France hostage
A general view shows gendarmes and police officers at a supermarket after a hostage situation in Trebes, France, March 23, 2018.REUTERS/Regis Duvignau

A gunman killed three people and took hostages several others in Trebes, southern France on Friday. After nearly a four-hour standoff, cops shot him dead at the Super U supermarket, French media reported.   

The gunman, identified as 26-year-old Redouane Lakdim, was earlier involved in minor crimes like drug offenses, French interior Minister Gerard Collomb said. He shot to death two people and killed another cop in a carjacking in Carcassonne the same day morning.

"People were absolutely calm before and never thought that there could be an attack in a town like this," CNN quoted Collomb as saying. The risk of terrorism in France was still "very high," he added.

A local prosecutor has called the attack to be "ISIS-inspired."

Redouane Lakdim shot at four cops in Carcassonne

The now deceased Lakdim, Friday morning, opened fire at four national police officers in the city of Carcassonne, which is a few miles away from Trebes. The officers happened to be jogging and the driver tried to ram them. The same car was found at Super U later.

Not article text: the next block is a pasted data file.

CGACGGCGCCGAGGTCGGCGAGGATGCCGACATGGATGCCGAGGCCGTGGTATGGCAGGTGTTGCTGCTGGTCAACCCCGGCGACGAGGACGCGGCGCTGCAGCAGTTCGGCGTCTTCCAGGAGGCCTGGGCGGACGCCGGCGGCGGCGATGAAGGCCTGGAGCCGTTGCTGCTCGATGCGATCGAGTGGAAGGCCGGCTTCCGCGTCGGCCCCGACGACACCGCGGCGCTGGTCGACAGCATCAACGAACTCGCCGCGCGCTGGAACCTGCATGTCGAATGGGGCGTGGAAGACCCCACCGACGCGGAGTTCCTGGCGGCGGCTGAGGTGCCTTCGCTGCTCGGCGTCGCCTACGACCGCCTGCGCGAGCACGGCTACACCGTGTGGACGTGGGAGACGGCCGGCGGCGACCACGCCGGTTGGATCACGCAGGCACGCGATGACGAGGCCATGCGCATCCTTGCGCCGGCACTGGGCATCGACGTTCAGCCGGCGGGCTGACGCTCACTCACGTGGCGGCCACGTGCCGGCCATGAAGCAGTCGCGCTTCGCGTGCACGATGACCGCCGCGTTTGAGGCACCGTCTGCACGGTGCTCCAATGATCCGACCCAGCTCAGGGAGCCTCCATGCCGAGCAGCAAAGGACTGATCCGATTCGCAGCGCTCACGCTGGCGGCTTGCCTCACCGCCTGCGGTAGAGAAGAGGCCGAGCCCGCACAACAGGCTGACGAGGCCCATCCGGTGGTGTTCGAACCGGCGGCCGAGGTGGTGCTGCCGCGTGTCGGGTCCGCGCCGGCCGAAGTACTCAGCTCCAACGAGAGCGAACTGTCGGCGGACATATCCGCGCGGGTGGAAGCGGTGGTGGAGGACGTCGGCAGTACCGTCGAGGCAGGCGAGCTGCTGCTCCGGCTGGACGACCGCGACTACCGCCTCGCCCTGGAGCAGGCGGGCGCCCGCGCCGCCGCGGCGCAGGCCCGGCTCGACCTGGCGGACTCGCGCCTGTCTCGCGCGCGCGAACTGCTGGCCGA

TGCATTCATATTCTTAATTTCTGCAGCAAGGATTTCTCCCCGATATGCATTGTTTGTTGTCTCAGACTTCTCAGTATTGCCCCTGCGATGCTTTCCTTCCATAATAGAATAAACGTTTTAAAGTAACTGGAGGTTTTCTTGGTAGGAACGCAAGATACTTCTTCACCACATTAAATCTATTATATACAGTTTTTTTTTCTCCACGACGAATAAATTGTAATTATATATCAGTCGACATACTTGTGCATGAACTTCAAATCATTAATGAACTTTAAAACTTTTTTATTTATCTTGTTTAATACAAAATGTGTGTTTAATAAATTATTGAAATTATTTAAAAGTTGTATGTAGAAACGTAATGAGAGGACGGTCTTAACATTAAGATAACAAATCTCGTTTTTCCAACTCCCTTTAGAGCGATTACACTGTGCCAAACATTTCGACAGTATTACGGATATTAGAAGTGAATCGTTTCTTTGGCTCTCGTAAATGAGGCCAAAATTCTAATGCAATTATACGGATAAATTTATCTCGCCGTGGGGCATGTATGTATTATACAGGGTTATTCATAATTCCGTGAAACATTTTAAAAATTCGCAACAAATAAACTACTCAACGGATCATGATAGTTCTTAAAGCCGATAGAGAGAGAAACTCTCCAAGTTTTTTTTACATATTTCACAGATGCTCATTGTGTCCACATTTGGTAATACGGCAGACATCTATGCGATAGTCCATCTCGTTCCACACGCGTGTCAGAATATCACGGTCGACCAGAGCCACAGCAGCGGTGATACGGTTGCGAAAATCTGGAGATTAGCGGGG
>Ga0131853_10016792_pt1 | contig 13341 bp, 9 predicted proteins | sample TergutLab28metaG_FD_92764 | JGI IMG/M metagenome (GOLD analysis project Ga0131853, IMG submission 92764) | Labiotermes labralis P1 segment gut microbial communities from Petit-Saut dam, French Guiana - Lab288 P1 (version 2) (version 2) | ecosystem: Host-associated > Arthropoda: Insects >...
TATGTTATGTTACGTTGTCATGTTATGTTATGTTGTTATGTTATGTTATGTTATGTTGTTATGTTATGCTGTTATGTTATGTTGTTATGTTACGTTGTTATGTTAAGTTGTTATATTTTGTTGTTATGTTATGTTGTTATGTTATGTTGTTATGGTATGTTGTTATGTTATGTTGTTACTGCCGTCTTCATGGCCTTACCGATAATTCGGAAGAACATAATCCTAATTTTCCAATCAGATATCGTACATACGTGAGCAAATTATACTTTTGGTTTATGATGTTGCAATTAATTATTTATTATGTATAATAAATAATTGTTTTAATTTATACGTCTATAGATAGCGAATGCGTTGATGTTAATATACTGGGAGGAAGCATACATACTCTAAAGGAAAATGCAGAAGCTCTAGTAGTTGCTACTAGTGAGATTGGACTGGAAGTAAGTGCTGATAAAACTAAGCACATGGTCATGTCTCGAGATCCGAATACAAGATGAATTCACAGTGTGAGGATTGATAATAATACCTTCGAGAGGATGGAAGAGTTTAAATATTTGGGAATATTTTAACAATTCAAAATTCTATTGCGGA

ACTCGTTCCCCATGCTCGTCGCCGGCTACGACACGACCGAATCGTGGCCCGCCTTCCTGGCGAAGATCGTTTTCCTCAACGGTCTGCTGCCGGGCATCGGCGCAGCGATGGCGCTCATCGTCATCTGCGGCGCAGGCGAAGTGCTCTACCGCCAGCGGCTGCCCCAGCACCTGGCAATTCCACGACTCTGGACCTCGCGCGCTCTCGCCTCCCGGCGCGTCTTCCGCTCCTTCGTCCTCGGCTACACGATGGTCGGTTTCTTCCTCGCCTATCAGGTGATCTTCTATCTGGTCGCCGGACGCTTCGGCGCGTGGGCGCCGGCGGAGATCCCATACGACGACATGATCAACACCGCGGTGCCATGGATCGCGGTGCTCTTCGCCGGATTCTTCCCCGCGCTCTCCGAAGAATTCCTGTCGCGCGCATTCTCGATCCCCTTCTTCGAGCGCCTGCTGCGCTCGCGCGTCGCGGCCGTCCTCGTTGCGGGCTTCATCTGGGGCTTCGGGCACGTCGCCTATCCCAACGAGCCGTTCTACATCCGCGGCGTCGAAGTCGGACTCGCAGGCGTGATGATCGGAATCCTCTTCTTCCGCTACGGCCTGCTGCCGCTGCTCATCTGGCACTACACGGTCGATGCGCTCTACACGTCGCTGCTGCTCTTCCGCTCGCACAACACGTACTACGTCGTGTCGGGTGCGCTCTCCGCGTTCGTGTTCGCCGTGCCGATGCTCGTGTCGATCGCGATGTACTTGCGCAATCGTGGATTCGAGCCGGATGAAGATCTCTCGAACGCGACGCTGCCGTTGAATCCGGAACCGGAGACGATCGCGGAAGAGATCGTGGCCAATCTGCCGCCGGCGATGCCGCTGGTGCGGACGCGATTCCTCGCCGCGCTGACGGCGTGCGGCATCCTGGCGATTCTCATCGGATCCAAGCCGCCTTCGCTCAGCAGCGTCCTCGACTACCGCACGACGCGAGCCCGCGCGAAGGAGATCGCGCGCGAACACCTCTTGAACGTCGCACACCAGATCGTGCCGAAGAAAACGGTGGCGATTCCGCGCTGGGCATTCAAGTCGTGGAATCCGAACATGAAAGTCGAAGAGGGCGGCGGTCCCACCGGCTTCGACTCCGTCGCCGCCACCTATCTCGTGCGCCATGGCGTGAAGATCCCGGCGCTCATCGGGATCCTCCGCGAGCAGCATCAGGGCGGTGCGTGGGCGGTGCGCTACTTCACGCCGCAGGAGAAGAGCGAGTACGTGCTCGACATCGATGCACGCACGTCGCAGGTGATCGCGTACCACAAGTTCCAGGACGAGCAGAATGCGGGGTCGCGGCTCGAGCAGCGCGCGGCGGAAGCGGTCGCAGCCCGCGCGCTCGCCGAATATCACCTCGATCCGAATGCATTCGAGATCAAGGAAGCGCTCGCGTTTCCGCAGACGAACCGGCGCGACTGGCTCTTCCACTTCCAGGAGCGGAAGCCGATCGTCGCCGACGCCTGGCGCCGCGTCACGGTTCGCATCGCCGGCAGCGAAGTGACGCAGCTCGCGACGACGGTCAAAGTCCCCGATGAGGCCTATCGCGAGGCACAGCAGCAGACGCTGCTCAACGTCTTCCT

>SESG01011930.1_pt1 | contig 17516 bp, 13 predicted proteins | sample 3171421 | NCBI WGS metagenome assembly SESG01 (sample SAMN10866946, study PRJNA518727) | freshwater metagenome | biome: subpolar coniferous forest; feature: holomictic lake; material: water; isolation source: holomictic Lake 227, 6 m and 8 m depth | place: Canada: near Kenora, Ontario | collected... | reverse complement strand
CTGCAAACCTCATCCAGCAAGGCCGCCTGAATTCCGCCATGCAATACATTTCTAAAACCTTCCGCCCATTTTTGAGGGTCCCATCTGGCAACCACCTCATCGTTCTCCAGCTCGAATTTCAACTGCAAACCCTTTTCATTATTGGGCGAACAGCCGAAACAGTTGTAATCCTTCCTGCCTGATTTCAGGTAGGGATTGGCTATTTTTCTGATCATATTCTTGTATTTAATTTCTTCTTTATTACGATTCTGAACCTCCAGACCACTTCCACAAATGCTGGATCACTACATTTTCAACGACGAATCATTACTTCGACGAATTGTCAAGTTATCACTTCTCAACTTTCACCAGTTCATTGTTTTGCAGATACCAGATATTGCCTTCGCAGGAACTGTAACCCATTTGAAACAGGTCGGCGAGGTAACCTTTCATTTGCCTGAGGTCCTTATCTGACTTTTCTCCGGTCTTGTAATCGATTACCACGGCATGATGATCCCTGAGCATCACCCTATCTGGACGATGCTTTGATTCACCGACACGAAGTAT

The Interior Minister, Collomb, said the gunman stole the car after killing a person inside it and injuring another before driving to Trebes supermarket where he killed another two and took some hostages.

The attacker claimed allegiance to ISIS and demanded the release of Salah Abdeslam, believed to be the mastermind of the 2015 Paris attacks, a BFM TV reporter at the scene said.

How a cop tricked the gunman and put him down

A police officer convinced the gunman to free hostages by taking him in exchange. After entering the supermarket, he shot him, Collomb said. 

Collomb announced on Saturday that the said cop, Arnaud Beltrame passed away after being reportedly hit by several bullets. "Lieutenant Colonel Arnaud Beltrame has left us. France will never forget his heroism, his bravery, his sacrifice," Collomb said.

Reacting to the hostage incident, French President Emmanuel Macron called it a "terror attack". He was in Brussels at an EU leaders' summit during the time of the incident.

"Everything leads us to believe that it is indeed a terror attack which is, as I said, still ongoing. The police ... intervened in a very coordinated manner after what was first an attack against police officers," Macron said at a press conference alongside German Chancellor Angela Merkel.